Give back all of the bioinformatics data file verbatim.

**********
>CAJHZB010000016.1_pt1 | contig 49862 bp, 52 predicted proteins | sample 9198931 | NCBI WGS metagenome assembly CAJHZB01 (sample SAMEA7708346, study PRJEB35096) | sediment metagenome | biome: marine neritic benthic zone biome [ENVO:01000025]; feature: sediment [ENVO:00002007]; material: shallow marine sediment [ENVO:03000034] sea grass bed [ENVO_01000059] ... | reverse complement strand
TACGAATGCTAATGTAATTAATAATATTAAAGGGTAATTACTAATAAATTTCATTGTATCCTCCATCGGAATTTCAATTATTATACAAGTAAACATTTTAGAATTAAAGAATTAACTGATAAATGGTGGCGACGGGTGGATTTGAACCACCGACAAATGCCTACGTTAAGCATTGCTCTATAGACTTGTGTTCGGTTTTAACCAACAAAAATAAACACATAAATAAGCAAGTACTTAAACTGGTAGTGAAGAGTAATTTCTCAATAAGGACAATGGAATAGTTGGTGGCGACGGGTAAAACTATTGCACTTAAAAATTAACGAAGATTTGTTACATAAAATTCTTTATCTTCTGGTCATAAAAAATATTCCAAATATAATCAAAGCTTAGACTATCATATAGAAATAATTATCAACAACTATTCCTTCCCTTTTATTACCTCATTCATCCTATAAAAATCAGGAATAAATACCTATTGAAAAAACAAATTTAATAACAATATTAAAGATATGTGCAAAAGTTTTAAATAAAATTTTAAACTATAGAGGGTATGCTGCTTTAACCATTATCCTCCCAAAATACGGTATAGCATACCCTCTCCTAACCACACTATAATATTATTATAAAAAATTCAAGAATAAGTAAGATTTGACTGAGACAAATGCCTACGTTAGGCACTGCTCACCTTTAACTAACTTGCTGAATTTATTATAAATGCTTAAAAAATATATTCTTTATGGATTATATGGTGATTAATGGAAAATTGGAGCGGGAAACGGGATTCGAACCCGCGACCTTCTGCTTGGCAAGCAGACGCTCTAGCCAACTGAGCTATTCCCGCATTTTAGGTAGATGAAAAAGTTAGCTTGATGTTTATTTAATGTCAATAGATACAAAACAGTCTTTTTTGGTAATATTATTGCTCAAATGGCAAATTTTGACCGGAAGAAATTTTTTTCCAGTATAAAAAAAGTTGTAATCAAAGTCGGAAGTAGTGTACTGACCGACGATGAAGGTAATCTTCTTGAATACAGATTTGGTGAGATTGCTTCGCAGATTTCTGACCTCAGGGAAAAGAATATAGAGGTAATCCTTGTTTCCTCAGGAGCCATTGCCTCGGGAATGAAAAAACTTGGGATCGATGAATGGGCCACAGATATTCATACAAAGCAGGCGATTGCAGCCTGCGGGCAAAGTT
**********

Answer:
>CAJHZB010000016.1_pt1 | contig 49862 bp, 52 predicted proteins | sample 9198931 | NCBI WGS metagenome assembly CAJHZB01 (sample SAMEA7708346, study PRJEB35096) | sediment metagenome | biome: marine neritic benthic zone biome [ENVO:01000025]; feature: sediment [ENVO:00002007]; material: shallow marine sediment [ENVO:03000034] sea grass bed [ENVO_01000059] ... | reverse complement strand
TACGAATGCTAATGTAATTAATAATATTAAAGGGTAATTACTAATAAATTTCATTGTATCCTCCATCGGAATTTCAATTATTATACAAGTAAACATTTTAGAATTAAAGAATTAACTGATAAATGGTGGCGACGGGTGGATTTGAACCACCGACAAATGCCTACGTTAAGCATTGCTCTATAGACTTGTGTTCGGTTTTAACCAACAAAAATAAACACATAAATAAGCAAGTACTTAAACTGGTAGTGAAGAGTAATTTCTCAATAAGGACAATGGAATAGTTGGTGGCGACGGGTAAAACTATTGCACTTAAAAATTAACGAAGATTTGTTACATAAAATTCTTTATCTTCTGGTCATAAAAAATATTCCAAATATAATCAAAGCTTAGACTATCATATAGAAATAATTATCAACAACTATTCCTTCCCTTTTATTACCTCATTCATCCTATAAAAATCAGGAATAAATACCTATTGAAAAAACAAATTTAATAACAATATTAAAGATATGTGCAAAAGTTTTAAATAAAATTTTAAACTATAGAGGGTATGCTGCTTTAACCATTATCCTCCCAAAATACGGTATAGCATACCCTCTCCTAACCACACTATAATATTATTATAAAAAATTCAAGAATAAGTAAGATTTGACTGAGACAAATGCCTACGTTAGGCACTGCTCACCTTTAACTAACTTGCTGAATTTATTATAAATGCTTAAAAAATATATTCTTTATGGATTATATGGTGATTAATGGAAAATTGGAGCGGGAAACGGGATTCGAACCCGCGACCTTCTGCTTGGCAAGCAGACGCTCTAGCCAACTGAGCTATTCCCGCATTTTAGGTAGATGAAAAAGTTAGCTTGATGTTTATTTAATGTCAATAGATACAAAACAGTCTTTTTTGGTAATATTATTGCTCAAATGGCAAATTTTGACCGGAAGAAATTTTTTTCCAGTATAAAAAAAGTTGTAATCAAAGTCGGAAGTAGTGTACTGACCGACGATGAAGGTAATCTTCTTGAATACAGATTTGGTGAGATTGCTTCGCAGATTTCTGACCTCAGGGAAAAGAATATAGAGGTAATCCTTGTTTCCTCAGGAGCCATTGCCTCGGGAATGAAAAAACTTGGGATCGATGAATGGGCCACAGATATTCATACAAAGCAGGCGATTGCAGCCTGCGGGCAAAGTT